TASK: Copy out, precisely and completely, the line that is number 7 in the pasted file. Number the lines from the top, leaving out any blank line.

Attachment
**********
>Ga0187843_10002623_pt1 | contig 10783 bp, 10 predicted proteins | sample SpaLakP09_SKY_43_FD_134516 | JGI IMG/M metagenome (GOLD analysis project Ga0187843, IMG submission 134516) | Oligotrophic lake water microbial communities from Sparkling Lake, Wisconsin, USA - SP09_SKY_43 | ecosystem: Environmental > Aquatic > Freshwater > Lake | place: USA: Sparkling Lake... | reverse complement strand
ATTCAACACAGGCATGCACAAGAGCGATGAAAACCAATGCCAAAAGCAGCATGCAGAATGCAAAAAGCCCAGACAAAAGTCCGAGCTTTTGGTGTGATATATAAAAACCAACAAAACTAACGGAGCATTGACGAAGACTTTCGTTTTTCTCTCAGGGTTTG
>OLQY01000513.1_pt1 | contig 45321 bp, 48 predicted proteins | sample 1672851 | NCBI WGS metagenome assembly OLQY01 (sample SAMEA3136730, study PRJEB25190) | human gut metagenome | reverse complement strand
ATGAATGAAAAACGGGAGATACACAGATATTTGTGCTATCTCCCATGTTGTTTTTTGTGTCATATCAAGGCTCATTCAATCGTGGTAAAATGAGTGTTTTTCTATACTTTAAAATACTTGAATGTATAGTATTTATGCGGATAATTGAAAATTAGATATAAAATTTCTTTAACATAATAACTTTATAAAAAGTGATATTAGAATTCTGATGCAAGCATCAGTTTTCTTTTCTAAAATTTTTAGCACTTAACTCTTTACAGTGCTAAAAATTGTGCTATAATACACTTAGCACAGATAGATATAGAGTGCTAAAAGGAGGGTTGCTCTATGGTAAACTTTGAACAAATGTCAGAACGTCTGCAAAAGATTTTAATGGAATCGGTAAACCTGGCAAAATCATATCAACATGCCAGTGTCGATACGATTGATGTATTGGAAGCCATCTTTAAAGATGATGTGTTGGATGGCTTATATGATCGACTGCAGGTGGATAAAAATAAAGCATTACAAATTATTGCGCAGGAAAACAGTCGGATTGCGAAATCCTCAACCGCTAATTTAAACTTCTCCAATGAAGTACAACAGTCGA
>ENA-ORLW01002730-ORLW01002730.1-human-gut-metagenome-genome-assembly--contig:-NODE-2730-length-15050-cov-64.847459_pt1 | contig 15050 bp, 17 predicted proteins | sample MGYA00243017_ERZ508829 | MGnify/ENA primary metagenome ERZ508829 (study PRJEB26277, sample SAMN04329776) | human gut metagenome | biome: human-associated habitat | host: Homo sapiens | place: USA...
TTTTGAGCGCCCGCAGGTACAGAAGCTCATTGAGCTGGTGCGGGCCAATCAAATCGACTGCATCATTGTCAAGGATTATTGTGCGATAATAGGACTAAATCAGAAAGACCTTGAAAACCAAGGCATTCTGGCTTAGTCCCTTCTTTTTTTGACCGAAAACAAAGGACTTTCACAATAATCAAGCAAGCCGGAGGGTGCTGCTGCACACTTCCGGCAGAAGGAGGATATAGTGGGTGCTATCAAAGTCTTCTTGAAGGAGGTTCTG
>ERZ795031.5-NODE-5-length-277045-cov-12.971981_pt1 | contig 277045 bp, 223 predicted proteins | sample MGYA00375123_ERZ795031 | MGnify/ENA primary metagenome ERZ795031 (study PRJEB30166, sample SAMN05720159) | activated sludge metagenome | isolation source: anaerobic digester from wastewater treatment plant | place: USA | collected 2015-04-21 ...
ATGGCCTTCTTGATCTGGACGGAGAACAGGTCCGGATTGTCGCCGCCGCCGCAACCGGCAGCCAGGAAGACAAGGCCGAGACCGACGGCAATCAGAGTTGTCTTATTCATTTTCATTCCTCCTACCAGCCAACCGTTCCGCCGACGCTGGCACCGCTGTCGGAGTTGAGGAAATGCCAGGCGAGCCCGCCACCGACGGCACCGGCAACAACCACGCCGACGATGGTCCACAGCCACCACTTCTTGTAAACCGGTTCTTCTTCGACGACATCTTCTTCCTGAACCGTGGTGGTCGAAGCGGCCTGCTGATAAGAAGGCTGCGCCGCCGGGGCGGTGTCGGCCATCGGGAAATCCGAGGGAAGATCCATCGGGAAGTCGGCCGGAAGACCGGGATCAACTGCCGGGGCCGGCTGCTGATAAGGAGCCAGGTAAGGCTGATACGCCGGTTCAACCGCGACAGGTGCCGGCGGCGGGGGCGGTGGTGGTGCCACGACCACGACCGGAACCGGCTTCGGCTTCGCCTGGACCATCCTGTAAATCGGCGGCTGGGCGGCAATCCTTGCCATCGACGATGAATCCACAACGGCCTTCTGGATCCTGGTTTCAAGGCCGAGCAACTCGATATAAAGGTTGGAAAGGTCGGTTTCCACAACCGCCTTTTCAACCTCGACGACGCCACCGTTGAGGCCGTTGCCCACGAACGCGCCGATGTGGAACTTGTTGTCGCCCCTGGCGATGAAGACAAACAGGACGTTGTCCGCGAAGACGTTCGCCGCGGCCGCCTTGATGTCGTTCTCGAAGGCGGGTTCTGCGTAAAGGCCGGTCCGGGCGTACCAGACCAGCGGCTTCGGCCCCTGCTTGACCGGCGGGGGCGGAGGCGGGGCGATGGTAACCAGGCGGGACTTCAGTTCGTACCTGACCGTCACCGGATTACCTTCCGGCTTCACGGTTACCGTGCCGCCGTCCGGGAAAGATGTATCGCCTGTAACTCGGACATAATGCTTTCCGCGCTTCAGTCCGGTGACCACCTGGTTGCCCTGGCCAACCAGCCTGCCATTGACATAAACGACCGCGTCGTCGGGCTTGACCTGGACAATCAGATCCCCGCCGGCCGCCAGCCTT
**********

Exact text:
>ERZ795031.5-NODE-5-length-277045-cov-12.971981_pt1 | contig 277045 bp, 223 predicted proteins | sample MGYA00375123_ERZ795031 | MGnify/ENA primary metagenome ERZ795031 (study PRJEB30166, sample SAMN05720159) | activated sludge metagenome | isolation source: anaerobic digester from wastewater treatment plant | place: USA | collected 2015-04-21 ...